As I finally start to get ahead of the endless torrent of applications I'm filling out, a few observations I wanted to get down on virtual paper. Most are recommendations and/or complaints to the shadowy cabal that designs these cursed things.
- The more you can let me send in online, the better. Making me send a thirty-five page writing sample by mail, rather than upload it, is ridiculous. However, I do actually give Chicago a minor exemption here, because they require it to come in with my transcript -- meaning it's the transcript office that has to deal with it, not me.
- Exception to the preceding rule: transcripts should not be submitted online -- at least until colleges start providing a mechanism for transmitting them. Until then, it's just awkward.
- Admissions office mailing addresses need to be reasonable. Name of office, street #, city, state, zip code is fine. Name of office, name of person, hall, room #, street #, city, state, zip code is not. Stanford, I'm looking at you.
- The more information you can give me about my chances of admission, the happier I'll be. Yale Law School, for example, breaks down its last three years of admissions into a grid matching LSAT scores to GPAs. I am gratified to know that my 177 LSAT raises my admissions chance from about 5% to 10%. Depressed, but gratified. The University of Virginia also scores points in this category. Places that just say "higher than this score", by contrast, are useless -- I don't know if being higher than that means my chances are good, or that they won't just use my application for paper football. This is particularly so when (as so often is the case for me), my LSAT/GRE scores are on opposite side of the cut-off from my GPA.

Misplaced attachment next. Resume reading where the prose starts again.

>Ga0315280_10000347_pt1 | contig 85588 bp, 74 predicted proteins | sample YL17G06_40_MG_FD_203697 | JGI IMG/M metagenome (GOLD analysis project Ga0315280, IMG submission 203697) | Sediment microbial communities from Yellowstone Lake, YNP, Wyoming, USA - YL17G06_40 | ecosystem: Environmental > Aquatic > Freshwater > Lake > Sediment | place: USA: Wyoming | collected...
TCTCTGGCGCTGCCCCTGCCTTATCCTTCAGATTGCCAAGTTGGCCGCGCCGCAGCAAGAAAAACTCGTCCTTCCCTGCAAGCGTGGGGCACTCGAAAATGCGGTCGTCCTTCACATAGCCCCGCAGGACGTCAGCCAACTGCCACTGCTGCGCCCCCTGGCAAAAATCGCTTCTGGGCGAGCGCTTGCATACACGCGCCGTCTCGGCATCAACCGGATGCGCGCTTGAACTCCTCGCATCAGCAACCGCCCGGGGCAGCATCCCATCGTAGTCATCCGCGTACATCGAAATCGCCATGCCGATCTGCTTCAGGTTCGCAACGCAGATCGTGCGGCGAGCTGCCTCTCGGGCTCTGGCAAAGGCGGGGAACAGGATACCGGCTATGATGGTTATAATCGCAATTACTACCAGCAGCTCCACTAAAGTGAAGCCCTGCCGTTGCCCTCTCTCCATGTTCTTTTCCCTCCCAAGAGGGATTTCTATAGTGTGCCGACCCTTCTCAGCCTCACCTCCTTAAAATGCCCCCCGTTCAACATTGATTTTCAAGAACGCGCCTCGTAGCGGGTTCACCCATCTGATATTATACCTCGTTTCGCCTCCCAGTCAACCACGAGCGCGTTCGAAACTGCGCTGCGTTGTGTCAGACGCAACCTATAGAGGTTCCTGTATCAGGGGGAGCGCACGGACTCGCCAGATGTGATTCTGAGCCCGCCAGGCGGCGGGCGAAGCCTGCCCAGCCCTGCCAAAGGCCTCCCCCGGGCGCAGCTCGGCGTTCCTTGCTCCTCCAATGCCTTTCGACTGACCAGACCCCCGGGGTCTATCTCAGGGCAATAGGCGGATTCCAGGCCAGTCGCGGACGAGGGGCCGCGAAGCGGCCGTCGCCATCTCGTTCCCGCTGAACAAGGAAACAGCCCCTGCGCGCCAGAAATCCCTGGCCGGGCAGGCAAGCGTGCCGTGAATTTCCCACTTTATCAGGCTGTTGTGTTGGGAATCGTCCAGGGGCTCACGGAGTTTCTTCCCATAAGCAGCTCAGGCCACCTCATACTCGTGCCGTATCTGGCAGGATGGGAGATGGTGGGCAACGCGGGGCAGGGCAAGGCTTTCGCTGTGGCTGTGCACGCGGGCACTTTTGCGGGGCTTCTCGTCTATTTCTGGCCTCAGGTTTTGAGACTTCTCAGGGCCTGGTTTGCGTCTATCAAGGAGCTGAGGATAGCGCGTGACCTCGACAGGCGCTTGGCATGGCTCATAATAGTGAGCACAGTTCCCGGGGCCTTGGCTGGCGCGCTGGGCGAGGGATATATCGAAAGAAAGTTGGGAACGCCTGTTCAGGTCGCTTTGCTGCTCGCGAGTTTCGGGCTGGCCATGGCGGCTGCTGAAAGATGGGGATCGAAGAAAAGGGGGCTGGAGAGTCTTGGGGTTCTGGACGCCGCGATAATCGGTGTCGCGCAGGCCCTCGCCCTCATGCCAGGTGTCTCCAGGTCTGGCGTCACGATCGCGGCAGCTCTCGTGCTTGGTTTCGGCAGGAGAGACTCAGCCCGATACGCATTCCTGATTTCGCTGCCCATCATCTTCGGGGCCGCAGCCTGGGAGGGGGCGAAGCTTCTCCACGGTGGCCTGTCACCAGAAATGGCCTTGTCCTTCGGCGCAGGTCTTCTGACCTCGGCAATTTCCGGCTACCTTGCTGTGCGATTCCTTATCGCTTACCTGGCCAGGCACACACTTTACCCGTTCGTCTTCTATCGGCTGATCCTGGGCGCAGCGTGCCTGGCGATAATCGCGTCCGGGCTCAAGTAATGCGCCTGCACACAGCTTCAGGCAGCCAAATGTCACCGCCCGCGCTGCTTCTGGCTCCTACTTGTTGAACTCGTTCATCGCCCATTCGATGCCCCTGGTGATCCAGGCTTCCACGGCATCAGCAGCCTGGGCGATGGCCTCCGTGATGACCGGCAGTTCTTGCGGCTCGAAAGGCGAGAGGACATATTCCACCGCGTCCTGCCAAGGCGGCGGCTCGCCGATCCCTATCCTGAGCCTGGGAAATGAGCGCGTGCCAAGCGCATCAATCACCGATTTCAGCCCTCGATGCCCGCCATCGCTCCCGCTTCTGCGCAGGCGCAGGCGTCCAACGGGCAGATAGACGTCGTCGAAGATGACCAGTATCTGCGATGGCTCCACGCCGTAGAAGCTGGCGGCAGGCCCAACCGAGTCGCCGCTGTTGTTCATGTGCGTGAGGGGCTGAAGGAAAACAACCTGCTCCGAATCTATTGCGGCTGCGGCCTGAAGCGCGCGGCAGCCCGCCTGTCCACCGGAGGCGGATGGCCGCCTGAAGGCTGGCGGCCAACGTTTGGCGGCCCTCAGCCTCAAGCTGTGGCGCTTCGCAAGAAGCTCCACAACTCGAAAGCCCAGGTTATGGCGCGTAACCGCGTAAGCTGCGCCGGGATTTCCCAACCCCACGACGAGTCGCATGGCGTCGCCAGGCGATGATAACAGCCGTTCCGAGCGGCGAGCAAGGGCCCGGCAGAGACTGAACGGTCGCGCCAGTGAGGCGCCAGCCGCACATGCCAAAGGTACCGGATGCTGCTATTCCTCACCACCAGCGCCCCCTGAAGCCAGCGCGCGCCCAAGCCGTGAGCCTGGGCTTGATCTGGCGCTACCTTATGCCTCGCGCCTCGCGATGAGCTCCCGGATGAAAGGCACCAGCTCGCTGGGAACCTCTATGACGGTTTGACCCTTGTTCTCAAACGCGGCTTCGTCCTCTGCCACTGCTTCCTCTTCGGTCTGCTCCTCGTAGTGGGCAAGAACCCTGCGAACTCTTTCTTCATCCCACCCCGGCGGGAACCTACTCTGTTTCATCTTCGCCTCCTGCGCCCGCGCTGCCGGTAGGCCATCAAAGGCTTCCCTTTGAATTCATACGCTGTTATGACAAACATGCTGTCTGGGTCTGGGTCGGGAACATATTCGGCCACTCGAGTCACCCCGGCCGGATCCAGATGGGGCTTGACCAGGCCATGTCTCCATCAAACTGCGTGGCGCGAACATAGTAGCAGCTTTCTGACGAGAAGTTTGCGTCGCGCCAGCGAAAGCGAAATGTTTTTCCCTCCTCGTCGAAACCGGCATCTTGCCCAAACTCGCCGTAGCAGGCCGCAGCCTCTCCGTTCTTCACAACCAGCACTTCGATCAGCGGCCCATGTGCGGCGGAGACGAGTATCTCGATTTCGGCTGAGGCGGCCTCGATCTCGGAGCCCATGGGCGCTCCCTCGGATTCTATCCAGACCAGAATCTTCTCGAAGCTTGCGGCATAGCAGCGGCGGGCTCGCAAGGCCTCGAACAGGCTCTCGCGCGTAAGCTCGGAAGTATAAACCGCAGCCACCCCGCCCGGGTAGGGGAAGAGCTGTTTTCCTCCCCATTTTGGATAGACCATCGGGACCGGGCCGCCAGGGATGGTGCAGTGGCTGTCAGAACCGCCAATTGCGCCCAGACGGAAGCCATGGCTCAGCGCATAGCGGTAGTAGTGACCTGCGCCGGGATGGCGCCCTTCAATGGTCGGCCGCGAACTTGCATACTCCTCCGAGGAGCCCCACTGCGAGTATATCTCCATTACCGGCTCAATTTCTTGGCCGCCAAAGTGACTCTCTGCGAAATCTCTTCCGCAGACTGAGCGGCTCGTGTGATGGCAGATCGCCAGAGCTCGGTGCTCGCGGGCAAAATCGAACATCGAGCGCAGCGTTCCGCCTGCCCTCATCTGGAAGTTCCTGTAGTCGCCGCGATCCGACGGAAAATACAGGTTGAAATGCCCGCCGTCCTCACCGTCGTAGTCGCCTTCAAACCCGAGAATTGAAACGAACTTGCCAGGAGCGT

- The degree of centralization the LSDAS has managed to put together is truly impressive -- and welcome. I can do nearly everything online (except, oddly enough, submit recommendation forms, which seems to be a gimme). Grad schools are sort of following suit, and there appear to be a variety of different online services that manage applications. So Brown and Princeton are with one group, while Yale and Columbia are in another. However, if you're going to use an online service, make sure it's stable. Nothing is more aggravating than being in the middle of an application and having "Embark" crash on you. Like it does about once per session, on average.
- Also, be intelligent when designing your applications. NYU wouldn't let me preview my application until I checked the box acknowledging I had previewed my application. I do not appreciate being forced to lie, NYU.
- December 1st deadlines are really inconvenient for a college whose term ends on November 20th. December 15th is fine, though.
- Finally, at this stage in the game, I'm feeling roughly equally positive towards the schools that let me know their decision promptly as am towards the ones that actually admit me. This might change if I start the Winter Term on a five school rejection streak.